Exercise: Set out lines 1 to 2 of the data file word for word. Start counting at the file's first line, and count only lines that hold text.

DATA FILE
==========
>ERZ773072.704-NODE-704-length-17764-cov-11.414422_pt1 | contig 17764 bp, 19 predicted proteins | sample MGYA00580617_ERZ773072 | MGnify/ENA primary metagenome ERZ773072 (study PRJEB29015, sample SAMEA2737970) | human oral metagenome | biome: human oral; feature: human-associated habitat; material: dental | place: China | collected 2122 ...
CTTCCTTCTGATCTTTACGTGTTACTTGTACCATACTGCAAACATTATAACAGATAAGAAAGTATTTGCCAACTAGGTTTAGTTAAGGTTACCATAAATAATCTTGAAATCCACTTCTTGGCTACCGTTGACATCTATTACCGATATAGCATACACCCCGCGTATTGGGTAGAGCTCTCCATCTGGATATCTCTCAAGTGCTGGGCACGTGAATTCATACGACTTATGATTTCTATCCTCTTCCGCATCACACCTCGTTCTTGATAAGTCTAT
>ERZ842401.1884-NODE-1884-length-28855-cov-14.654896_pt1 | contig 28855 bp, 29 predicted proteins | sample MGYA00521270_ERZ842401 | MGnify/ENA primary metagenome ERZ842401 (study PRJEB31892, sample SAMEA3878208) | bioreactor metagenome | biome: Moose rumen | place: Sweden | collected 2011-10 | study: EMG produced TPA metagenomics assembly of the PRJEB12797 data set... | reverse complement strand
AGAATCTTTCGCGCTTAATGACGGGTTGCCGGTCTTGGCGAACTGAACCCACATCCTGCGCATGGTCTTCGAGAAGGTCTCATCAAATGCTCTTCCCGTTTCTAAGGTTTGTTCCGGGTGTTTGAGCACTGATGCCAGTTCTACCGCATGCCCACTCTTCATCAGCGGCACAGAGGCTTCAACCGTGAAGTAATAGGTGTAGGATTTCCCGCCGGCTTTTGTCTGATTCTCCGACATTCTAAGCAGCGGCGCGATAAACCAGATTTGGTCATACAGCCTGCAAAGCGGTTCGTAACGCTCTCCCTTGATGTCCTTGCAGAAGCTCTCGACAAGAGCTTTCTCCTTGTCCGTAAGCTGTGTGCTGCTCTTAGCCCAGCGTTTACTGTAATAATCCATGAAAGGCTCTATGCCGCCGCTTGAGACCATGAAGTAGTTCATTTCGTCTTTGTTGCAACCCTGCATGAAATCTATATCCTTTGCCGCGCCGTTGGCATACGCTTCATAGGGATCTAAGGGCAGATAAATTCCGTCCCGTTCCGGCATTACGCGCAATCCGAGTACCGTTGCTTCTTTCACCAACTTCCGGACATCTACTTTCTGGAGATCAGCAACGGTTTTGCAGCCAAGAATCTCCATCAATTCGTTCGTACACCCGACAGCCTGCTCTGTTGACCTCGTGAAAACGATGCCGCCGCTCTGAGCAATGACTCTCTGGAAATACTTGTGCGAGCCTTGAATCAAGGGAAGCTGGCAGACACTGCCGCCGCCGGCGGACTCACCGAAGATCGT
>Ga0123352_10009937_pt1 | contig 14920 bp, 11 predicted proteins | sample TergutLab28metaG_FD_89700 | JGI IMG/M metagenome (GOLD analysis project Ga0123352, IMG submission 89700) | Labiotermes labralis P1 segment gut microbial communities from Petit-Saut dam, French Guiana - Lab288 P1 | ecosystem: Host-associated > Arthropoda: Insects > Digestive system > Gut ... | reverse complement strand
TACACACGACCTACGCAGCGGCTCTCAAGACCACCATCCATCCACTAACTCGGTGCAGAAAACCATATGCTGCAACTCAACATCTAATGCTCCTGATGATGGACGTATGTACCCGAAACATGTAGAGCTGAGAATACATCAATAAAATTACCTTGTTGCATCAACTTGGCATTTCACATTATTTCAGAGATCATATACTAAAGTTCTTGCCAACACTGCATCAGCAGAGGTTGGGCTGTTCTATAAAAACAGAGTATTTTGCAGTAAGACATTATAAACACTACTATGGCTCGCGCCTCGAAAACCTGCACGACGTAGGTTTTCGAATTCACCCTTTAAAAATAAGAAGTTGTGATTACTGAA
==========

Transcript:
>ERZ773072.704-NODE-704-length-17764-cov-11.414422_pt1 | contig 17764 bp, 19 predicted proteins | sample MGYA00580617_ERZ773072 | MGnify/ENA primary metagenome ERZ773072 (study PRJEB29015, sample SAMEA2737970) | human oral metagenome | biome: human oral; feature: human-associated habitat; material: dental | place: China | collected 2122 ...
CTTCCTTCTGATCTTTACGTGTTACTTGTACCATACTGCAAACATTATAACAGATAAGAAAGTATTTGCCAACTAGGTTTAGTTAAGGTTACCATAAATAATCTTGAAATCCACTTCTTGGCTACCGTTGACATCTATTACCGATATAGCATACACCCCGCGTATTGGGTAGAGCTCTCCATCTGGATATCTCTCAAGTGCTGGGCACGTGAATTCATACGACTTATGATTTCTATCCTCTTCCGCATCACACCTCGTTCTTGATAAGTCTAT